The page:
Have you ever felt conflicted about your partner or your relationship? Maybe you love them, but sometimes you don’t like them. Maybe you want to be with them but also want to be alone. Maybe you agree with them on some things but disagree with others.
If you’re in any stage of your life experiencing these feelings, please understand that you are not alone. You are experiencing what is called Cognitive Dissonance, a psychological phenomenon that occurs when we hold two or more contradictory thoughts or beliefs at the same time.
What Is Cognitive Dissonance?
Cognitive dissonance was first proposed by psychologist Leon Festinger in 1957. He defined it as “the feeling of discomfort that results from holding two conflicting beliefs” (Festinger, 1957).
A very typical example of how cognitive dissonance works can be related to this, if you believe that smoking is bad for your health, but you still smoke, you may experience cognitive dissonance. To reduce this discomfort, you may try to gradually change your behaviour (quit smoking), change your belief (smoking is not that bad), or justify your behaviour (smoking helps me relax).
I feel the need to address this psychological menace that has robbed haunted human thoughtful exorbitant.
Cognitive dissonance can also occur when our actions do not match our self-image or values. For example, if you see yourself as an honest person, but you lie to your partner, you may experience cognitive dissonance. To reduce this discomfort, you may try to change your behaviour (stop lying), change your self-image (I am not always honest), or justify your behaviour (I lied for a good reason).
This psychological menace can also occur when we receive new information that challenges our existing beliefs or expectations. For example, if you believe that your partner is faithful, but you find out that they cheated on you, you may experience cognitive dissonance. To reduce this discomfort, you may try to change your belief (my partner is not faithful), change the information (they did not cheat on me), or justify the information (they cheated on me because of me).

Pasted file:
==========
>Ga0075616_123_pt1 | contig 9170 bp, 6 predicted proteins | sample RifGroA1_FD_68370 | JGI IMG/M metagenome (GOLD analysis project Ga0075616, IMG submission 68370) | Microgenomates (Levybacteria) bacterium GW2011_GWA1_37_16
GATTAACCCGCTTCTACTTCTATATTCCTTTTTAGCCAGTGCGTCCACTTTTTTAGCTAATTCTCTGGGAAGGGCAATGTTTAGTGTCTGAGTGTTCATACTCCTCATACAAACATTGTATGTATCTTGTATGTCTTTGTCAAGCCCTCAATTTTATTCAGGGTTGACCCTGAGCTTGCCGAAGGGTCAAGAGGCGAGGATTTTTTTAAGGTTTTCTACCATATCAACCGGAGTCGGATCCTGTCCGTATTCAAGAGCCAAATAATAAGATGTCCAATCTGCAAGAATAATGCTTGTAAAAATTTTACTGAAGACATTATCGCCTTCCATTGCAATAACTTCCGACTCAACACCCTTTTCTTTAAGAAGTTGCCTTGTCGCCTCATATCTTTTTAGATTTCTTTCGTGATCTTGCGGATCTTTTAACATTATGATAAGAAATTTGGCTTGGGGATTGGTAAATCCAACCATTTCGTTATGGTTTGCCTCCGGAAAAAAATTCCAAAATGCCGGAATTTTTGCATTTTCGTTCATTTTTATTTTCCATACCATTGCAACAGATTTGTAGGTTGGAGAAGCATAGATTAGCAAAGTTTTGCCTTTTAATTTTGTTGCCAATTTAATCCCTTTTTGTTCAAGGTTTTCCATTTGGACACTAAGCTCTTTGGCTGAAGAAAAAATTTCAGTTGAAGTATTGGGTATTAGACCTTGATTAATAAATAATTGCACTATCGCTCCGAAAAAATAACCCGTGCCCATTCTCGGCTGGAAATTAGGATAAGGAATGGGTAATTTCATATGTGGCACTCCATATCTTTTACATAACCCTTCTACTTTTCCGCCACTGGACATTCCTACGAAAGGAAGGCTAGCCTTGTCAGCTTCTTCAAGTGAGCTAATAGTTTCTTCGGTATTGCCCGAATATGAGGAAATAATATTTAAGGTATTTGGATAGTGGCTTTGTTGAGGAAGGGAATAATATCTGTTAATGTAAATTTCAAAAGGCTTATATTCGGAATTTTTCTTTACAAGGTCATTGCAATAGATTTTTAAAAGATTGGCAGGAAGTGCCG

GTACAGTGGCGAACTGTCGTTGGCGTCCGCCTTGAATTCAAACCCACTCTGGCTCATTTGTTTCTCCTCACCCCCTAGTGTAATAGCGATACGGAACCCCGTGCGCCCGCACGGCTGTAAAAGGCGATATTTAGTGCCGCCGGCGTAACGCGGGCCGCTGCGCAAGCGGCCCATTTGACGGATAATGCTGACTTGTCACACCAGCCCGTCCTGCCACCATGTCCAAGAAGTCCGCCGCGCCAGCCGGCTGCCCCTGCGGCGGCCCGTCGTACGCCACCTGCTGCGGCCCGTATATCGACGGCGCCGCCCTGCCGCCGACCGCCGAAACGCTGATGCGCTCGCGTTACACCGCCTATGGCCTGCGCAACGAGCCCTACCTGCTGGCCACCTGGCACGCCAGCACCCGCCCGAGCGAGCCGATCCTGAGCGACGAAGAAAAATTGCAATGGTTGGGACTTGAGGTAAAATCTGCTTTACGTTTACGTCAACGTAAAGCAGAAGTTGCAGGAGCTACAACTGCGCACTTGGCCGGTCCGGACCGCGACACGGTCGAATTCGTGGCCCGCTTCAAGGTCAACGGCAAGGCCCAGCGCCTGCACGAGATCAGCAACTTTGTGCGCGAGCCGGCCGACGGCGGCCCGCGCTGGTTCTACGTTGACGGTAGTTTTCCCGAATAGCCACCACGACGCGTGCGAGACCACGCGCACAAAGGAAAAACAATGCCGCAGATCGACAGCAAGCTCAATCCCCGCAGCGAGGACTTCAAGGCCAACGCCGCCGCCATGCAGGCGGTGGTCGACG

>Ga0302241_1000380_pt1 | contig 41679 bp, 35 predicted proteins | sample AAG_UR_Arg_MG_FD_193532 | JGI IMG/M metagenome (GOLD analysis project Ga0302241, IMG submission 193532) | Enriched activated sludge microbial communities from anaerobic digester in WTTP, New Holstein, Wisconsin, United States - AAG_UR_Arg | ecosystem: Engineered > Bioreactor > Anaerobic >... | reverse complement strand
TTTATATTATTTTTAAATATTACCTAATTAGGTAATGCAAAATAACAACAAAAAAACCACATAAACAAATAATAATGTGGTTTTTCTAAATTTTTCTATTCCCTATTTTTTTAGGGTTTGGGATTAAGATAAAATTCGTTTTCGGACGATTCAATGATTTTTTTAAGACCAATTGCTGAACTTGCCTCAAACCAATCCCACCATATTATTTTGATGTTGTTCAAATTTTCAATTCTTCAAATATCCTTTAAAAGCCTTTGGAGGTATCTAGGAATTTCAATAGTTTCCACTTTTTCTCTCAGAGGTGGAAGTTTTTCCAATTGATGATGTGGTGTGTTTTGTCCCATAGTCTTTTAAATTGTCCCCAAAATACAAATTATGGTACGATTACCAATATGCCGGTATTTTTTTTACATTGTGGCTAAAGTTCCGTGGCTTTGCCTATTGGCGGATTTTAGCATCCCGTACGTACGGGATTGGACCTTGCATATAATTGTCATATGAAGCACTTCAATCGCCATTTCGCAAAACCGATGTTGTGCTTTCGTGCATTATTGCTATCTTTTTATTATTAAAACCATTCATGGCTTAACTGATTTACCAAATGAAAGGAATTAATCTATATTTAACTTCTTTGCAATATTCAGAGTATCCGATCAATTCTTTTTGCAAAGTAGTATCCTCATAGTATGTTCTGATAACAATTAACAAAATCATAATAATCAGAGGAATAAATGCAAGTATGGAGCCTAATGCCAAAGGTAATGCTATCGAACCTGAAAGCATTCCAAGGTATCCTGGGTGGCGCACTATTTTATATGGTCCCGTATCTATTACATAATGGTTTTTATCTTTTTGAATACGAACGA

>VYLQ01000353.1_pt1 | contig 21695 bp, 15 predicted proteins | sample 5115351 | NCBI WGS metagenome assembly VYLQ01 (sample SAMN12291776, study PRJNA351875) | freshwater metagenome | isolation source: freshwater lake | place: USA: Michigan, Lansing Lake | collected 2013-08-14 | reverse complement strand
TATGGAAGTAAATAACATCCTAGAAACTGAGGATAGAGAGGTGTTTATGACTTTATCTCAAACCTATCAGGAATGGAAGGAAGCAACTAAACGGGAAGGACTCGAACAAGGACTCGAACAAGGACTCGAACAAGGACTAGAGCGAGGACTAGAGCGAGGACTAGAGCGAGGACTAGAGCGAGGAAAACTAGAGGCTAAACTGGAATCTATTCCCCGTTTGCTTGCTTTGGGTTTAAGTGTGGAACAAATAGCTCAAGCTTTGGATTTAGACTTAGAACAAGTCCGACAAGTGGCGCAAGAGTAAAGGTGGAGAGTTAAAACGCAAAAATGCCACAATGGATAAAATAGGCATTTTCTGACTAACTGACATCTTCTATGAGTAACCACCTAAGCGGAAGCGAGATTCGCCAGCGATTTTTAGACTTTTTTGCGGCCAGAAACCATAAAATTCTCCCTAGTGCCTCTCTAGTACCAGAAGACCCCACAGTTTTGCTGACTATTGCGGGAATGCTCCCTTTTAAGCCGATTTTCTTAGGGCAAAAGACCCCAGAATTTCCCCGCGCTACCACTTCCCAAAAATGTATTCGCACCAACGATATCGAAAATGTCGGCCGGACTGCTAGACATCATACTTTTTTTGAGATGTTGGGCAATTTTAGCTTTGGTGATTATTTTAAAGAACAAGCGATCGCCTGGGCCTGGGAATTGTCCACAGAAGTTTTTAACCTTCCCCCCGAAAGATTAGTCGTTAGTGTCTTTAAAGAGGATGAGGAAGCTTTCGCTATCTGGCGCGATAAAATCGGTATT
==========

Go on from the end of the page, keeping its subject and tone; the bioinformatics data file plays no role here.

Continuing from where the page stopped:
How Does Cognitive Dissonance Affect Our Relationship?
As cognitive dissonance could be psychologically disturbing, it also has positive effects on our relationship. Bear in mind that it causes more negative effects though. On one hand, it can motivate us to grow and learn from our partners and ourselves. It can help us resolve conflicts and improve communication. It can also help us appreciate our partner’s differences and uniqueness.
Looking at things from another angle, cognitive dissonance can cause us to want to shun, avoid or even deny reality. It can make us defensive and resistant to change. It can also make us rationalize or justify our partner’s flaws or mistakes.
Cognitive dissonance can also affect our attraction and commitment to our partner. According to the balance theory of attraction (Heider, 1958), we tend to like people who share our attitudes and beliefs and dislike people who oppose them. Therefore, when we experience cognitive dissonance with our partners, we may feel less attracted and committed to them.
However, according to the investment model of commitment (Rusbult, 1980), we tend to stay in a relationship when we have invested a lot of resources (time, money, emotions) into it and when we perceive few alternatives. Therefore, when we experience cognitive dissonance with our partners, we may feel more committed to them.
Having understood how cognitive dissonance affects our relationship lifestyle, here comes how to cope and survive the menace;
How Can We Cope With Cognitive Dissonance?
Cognitive dissonance is inevitable in any relationship. However, it does not have to be harmful or destructive. Here are some tips on how to cope with cognitive dissonance in a healthy and constructive way:
– Be aware of your thoughts and feelings. Recognize when you are experiencing cognitive dissonance and what triggers it.
– Be open-minded and curious. Try to understand your partner’s perspective and why they think or act differently from you.
– Be respectful and empathetic. Do not judge or criticize your partner for having different beliefs or behaviours from you.
– Be honest and authentic. Do not lie or hide your true thoughts or feelings from your partner.
– Be flexible and adaptable. Be willing to change your behaviour or belief if it is harmful or irrational.
– Be supportive and cooperative. Work together with your partner to find a solution or compromise that satisfies both of you.